In Philadelphia, the Plain View Project identified some 3,100 offensive or potentially offensive posts from 328 active-duty police officers. Of that number, the most offensive were placed on leave while a department-hired law firm probed the matter, Commissioner Richard Ross said at a news conference. In addition to the officers that will be dismissed, four others will be suspended for a month.
Their conduct, Ross said, “demonstrates the officers have little or no regard for their positions as police officers.”
“I continue to be very disappointed and angered by these posts, many of which violate basic human decency,” Ross said. “We need to move past this ridiculous hate that has consumed this country and has done so for centuries.”
The most egregious posts, he said, included Islamophobic cries such as “death to Islam,” references to African Americans as “thugs,” homophobic slurs, advocating violence against trans people and generally encouraging police brutality.
“The posts were deeply disturbing,” said Mayor Jim Kenney. “Our police officers are entrusted to serve and protect the people of Philadelphia — everybody, all the people of Philadelphia.”
The mayor and commissioner both pledged the city would do “better” going forward, and Ross announced a panoply of trainings that officers have already done or will undergo in the near future — including anti-bias and anti-racism workshops with input from the Anti-Defamation League. The department will also purchase or develop software that will allow officials to “data mine” officers’ social media accounts and flag hateful or harmful posts.
John McNesby, president of the Philadelphia police union, said in a statement that the Fraternal Order of Police is “disappointed that our officers will be terminated without due process” but added that they “condemn racist and hateful speech in any form.”
“We are currently meeting with each officer to prepare an appropriate response to protect our members’ rights under the contract,” he said. “The overwhelming majority of our members serve this city with integrity and professionalism.”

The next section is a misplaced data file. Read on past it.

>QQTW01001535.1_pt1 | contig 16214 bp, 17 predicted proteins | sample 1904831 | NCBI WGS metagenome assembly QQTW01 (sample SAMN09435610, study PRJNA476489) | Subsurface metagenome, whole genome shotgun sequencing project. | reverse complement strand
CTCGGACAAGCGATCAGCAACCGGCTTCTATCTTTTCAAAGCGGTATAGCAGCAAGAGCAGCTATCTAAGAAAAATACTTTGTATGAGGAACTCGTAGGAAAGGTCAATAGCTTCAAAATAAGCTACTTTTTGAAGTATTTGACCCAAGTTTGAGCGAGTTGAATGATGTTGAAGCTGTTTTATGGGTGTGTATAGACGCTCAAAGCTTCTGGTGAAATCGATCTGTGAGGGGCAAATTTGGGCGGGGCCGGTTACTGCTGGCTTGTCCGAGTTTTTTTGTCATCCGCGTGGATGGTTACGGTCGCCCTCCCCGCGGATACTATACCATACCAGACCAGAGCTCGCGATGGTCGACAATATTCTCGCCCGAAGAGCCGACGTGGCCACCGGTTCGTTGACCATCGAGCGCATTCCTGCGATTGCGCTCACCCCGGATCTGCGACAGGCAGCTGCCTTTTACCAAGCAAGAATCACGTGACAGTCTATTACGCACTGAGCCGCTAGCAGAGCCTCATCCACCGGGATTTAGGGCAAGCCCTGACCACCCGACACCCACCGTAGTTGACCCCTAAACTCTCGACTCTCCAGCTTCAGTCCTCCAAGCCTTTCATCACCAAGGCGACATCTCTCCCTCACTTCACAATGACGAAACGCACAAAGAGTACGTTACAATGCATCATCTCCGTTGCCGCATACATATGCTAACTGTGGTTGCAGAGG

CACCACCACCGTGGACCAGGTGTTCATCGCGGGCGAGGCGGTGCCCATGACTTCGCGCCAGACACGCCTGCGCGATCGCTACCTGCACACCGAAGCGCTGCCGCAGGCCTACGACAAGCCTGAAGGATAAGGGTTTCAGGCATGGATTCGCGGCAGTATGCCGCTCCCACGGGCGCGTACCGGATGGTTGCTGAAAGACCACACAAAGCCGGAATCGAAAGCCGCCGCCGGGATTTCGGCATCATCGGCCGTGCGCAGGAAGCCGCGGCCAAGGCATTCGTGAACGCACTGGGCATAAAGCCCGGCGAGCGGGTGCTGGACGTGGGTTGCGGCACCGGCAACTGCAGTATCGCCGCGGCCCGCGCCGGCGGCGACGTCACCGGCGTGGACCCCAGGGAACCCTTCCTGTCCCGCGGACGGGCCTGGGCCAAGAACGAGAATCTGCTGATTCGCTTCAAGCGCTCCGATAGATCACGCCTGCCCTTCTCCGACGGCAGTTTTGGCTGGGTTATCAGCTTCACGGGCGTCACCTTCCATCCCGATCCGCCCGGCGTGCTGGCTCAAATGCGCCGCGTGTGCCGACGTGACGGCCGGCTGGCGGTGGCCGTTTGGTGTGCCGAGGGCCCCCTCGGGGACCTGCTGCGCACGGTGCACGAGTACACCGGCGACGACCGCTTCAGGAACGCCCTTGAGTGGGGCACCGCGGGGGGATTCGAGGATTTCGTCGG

McNesby has previously said that, while “there may have been a few” racist posts, “a lot of this stuff, though, I think is just cops being cops and venting.”
Ross said the 13 officers, whom he did not name and who will be fired after a 30-day suspension, will probably be the last ones let go as part of this investigation, though he did say that officials were still looking into posts deemed less urgently offensive.
The commissioner conceded that, even after the department punished its worst offenders, the episode inexorably frays relations between the police and the community.
“We’ve made significant inroads, but this takes us back,” he said. “I’d be disingenuous if I didn’t acknowledge that.”
Kenney defended his commissioner’s handling of the investigation and reaffirmed that he remains confident in Ross’s leadership of the department, which he has helmed for 2½ years.
“I think people who have hate in their hearts have hate in their hearts,” Kenney said. “And I don’t think there’s anything they can do to get the hate out of their hearts other than fire them, discipline them and train them.”